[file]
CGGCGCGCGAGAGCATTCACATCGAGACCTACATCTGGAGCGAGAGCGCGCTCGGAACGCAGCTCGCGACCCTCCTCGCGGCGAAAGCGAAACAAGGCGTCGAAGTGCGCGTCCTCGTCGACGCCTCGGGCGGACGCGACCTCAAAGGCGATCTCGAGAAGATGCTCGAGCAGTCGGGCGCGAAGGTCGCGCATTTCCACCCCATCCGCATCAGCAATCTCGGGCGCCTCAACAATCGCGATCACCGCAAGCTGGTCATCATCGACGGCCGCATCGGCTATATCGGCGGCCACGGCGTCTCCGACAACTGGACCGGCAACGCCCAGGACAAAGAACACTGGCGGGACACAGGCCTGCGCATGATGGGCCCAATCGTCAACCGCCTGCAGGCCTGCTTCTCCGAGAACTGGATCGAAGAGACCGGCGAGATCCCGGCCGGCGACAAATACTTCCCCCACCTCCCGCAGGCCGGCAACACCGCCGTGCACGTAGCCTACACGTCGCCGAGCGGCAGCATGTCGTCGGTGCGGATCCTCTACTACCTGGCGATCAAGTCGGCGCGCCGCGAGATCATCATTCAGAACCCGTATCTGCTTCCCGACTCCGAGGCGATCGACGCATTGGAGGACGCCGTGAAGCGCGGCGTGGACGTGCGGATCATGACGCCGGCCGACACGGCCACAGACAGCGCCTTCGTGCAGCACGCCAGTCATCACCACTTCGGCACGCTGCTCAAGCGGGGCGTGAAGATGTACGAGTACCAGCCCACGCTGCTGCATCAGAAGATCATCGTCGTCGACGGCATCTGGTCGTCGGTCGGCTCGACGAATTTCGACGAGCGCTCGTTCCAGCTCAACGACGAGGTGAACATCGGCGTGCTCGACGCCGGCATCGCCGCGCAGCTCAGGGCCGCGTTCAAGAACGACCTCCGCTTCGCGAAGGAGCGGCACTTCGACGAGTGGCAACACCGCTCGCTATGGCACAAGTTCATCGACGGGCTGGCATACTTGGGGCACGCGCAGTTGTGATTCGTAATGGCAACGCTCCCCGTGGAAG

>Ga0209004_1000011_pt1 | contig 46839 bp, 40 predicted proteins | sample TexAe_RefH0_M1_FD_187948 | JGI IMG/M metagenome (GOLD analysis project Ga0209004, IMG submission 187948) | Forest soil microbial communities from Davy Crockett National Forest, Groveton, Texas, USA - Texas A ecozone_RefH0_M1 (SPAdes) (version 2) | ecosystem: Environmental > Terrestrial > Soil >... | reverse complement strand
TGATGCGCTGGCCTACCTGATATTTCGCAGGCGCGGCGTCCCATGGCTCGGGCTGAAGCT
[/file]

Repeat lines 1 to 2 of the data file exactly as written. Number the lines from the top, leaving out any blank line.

CGGCGCGCGAGAGCATTCACATCGAGACCTACATCTGGAGCGAGAGCGCGCTCGGAACGCAGCTCGCGACCCTCCTCGCGGCGAAAGCGAAACAAGGCGTCGAAGTGCGCGTCCTCGTCGACGCCTCGGGCGGACGCGACCTCAAAGGCGATCTCGAGAAGATGCTCGAGCAGTCGGGCGCGAAGGTCGCGCATTTCCACCCCATCCGCATCAGCAATCTCGGGCGCCTCAACAATCGCGATCACCGCAAGCTGGTCATCATCGACGGCCGCATCGGCTATATCGGCGGCCACGGCGTCTCCGACAACTGGACCGGCAACGCCCAGGACAAAGAACACTGGCGGGACACAGGCCTGCGCATGATGGGCCCAATCGTCAACCGCCTGCAGGCCTGCTTCTCCGAGAACTGGATCGAAGAGACCGGCGAGATCCCGGCCGGCGACAAATACTTCCCCCACCTCCCGCAGGCCGGCAACACCGCCGTGCACGTAGCCTACACGTCGCCGAGCGGCAGCATGTCGTCGGTGCGGATCCTCTACTACCTGGCGATCAAGTCGGCGCGCCGCGAGATCATCATTCAGAACCCGTATCTGCTTCCCGACTCCGAGGCGATCGACGCATTGGAGGACGCCGTGAAGCGCGGCGTGGACGTGCGGATCATGACGCCGGCCGACACGGCCACAGACAGCGCCTTCGTGCAGCACGCCAGTCATCACCACTTCGGCACGCTGCTCAAGCGGGGCGTGAAGATGTACGAGTACCAGCCCACGCTGCTGCATCAGAAGATCATCGTCGTCGACGGCATCTGGTCGTCGGTCGGCTCGACGAATTTCGACGAGCGCTCGTTCCAGCTCAACGACGAGGTGAACATCGGCGTGCTCGACGCCGGCATCGCCGCGCAGCTCAGGGCCGCGTTCAAGAACGACCTCCGCTTCGCGAAGGAGCGGCACTTCGACGAGTGGCAACACCGCTCGCTATGGCACAAGTTCATCGACGGGCTGGCATACTTGGGGCACGCGCAGTTGTGATTCGTAATGGCAACGCTCCCCGTGGAAG

>Ga0209004_1000011_pt1 | contig 46839 bp, 40 predicted proteins | sample TexAe_RefH0_M1_FD_187948 | JGI IMG/M metagenome (GOLD analysis project Ga0209004, IMG submission 187948) | Forest soil microbial communities from Davy Crockett National Forest, Groveton, Texas, USA - Texas A ecozone_RefH0_M1 (SPAdes) (version 2) | ecosystem: Environmental > Terrestrial > Soil >... | reverse complement strand